The Federation of Plastic Manufacturers, Recyclers and Users Ghana have said they disagree with proposals to ban plastics in Ghana.
According to the group’s Director for Policy and Sustainability, Daniel Yaw Tornyigah, behavioural change and recycling are the only cost-effective means to deal with plastic waste.
[contextly_sidebar id=”cmMSpmKoGyxYFmxgTtMqPAdNEwV4aa3y”]Addressing a press conference to launch the maiden TALKPLAST 2019 Conference, Daniel Yaw Tornyigah said that reducing the flow of plastics into the ocean is a more important objective
“The workable plan shall constitute; Education and capacity building. We will create an educational resource book that will be a guide for schools, universities, municipalities, industries and tourist site. It will foster environmental ethics and promote positive behavioural change,”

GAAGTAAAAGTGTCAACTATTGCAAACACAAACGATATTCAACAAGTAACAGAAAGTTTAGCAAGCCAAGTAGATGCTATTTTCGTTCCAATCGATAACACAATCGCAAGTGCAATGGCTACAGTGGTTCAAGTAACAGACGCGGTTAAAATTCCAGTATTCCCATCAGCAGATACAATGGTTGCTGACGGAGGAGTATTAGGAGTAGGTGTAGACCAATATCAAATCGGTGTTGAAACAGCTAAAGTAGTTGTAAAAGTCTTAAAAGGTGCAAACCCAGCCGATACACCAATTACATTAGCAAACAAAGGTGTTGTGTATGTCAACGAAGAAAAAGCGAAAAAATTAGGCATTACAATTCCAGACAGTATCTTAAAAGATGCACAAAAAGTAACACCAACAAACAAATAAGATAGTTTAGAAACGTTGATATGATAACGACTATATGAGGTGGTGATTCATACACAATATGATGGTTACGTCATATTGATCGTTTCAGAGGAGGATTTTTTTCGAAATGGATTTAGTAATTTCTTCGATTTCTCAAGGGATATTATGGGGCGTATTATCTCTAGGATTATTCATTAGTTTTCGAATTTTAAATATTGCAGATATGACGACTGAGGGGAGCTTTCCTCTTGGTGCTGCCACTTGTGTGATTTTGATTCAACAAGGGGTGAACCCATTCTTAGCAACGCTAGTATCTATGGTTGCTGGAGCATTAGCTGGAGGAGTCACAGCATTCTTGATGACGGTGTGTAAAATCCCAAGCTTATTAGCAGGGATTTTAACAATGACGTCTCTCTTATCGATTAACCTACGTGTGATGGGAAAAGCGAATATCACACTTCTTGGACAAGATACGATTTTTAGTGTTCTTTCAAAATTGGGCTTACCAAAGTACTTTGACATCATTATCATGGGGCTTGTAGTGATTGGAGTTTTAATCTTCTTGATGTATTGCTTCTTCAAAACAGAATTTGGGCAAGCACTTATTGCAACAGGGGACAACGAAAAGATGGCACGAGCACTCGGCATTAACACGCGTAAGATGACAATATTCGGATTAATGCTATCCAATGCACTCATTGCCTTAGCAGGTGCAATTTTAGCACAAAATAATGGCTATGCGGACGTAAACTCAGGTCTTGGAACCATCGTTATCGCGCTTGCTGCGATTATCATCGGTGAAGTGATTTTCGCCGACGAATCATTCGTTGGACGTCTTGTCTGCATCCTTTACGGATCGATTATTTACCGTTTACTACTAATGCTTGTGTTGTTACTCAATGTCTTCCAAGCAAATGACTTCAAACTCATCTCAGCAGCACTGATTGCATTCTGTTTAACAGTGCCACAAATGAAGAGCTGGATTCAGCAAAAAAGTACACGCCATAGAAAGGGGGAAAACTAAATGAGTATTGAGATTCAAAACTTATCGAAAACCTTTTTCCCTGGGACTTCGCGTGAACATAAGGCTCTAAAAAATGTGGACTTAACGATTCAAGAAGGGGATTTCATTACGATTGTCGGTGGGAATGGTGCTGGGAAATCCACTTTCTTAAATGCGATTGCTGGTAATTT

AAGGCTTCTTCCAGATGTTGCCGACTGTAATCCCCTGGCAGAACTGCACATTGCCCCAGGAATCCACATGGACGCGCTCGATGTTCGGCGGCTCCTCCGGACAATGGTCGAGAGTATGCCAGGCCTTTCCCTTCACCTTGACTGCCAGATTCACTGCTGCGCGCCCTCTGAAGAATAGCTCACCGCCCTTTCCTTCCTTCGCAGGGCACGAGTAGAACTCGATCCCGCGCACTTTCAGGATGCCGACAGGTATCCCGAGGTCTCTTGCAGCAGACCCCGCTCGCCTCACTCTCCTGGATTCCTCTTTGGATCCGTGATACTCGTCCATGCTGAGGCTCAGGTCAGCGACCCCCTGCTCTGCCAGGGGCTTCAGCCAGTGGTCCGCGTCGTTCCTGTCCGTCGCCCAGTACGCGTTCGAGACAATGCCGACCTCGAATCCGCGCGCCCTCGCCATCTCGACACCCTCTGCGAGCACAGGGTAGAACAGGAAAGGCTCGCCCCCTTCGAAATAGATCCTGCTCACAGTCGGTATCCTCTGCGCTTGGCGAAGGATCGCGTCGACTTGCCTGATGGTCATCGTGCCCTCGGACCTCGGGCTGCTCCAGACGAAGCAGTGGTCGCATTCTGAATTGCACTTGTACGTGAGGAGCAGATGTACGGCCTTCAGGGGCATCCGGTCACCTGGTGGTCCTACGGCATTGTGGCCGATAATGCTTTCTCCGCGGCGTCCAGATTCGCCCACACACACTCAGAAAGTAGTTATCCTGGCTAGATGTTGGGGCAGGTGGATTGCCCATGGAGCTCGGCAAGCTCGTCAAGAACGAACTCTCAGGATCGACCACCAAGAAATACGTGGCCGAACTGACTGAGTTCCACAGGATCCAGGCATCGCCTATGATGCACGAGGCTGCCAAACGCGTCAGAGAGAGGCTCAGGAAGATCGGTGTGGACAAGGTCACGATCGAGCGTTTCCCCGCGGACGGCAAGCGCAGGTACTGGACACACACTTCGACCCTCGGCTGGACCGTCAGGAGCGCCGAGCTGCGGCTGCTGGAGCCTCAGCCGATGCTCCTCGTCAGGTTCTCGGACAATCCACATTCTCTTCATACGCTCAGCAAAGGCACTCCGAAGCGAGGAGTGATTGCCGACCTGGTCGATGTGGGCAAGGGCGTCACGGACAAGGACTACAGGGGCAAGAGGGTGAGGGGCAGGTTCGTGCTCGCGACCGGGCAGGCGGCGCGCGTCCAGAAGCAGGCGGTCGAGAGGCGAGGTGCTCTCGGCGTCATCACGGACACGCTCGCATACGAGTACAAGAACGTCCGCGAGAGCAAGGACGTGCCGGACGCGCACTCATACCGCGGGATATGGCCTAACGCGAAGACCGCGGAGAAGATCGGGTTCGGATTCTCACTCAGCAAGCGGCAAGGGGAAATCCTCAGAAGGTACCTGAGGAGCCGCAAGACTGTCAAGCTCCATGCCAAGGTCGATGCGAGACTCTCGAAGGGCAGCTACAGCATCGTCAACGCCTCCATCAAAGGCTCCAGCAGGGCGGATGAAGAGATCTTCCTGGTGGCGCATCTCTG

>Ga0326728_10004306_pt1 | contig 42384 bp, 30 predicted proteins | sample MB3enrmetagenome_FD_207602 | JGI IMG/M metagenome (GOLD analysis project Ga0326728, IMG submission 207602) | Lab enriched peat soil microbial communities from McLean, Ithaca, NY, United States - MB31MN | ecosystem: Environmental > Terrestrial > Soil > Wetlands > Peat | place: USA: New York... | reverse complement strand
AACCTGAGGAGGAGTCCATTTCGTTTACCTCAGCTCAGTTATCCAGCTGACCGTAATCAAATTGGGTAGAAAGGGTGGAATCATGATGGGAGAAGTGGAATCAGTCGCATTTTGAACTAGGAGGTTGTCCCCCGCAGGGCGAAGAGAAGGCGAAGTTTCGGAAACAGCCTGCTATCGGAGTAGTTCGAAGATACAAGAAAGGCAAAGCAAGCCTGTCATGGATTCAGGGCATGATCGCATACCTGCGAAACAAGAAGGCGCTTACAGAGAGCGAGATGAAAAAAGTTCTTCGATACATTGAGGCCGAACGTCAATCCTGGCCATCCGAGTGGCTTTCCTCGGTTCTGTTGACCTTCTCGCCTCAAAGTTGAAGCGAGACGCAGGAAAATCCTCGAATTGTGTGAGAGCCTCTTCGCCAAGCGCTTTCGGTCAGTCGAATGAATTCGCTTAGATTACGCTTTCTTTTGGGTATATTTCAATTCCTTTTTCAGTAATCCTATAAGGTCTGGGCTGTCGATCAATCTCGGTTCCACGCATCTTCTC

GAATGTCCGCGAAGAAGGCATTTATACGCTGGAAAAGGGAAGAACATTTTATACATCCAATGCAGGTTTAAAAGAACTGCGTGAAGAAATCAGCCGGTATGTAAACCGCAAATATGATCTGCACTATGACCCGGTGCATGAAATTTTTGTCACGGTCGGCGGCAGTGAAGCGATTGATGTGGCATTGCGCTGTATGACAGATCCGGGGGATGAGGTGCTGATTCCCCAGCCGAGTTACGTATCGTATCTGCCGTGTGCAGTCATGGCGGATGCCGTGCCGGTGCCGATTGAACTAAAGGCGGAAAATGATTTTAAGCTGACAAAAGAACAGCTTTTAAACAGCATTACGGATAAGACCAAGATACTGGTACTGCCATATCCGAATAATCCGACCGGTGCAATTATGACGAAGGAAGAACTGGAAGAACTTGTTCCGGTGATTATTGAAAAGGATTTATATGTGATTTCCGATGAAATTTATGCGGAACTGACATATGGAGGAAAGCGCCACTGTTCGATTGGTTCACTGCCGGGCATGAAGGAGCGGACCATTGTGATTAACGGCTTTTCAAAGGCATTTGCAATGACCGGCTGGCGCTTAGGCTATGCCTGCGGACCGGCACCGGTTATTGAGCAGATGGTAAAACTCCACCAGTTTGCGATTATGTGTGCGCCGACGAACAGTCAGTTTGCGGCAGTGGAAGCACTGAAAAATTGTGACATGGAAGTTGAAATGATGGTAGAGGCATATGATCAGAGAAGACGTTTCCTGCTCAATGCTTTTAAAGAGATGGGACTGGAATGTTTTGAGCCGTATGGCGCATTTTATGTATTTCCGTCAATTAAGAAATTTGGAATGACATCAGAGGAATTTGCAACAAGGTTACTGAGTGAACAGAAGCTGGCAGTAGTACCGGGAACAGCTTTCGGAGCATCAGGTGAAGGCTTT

The plastic waste ban will not solve the problem. If we ban plastics today, the number of companies producing plastic will continue to remain there because there are no mechanisms for degradation. What is needful is to encourage and empower recycling in this circular economy that will boost economy enterprises in the sub-region and Ghana and also benefit from it ”
Last year, the Environmental Protection Agency (EPA) suggested the implementation of a take-back system, where companies that supply their products in plastic containers can retrieve the containers from the public after use, could ensure a higher percentage of the country’s waste is recycled.
The EPA has said such a scheme that allows manufacturers to take back their bottles and other packaging materials in order to dispose of them properly, will help boost the recycling rate
Currently, less than two percent of the country’s plastic waste is recycled.
According to the EPA, statistics also show there will be more plastic in the world’s ocean than fish by 2050 if things remain the same.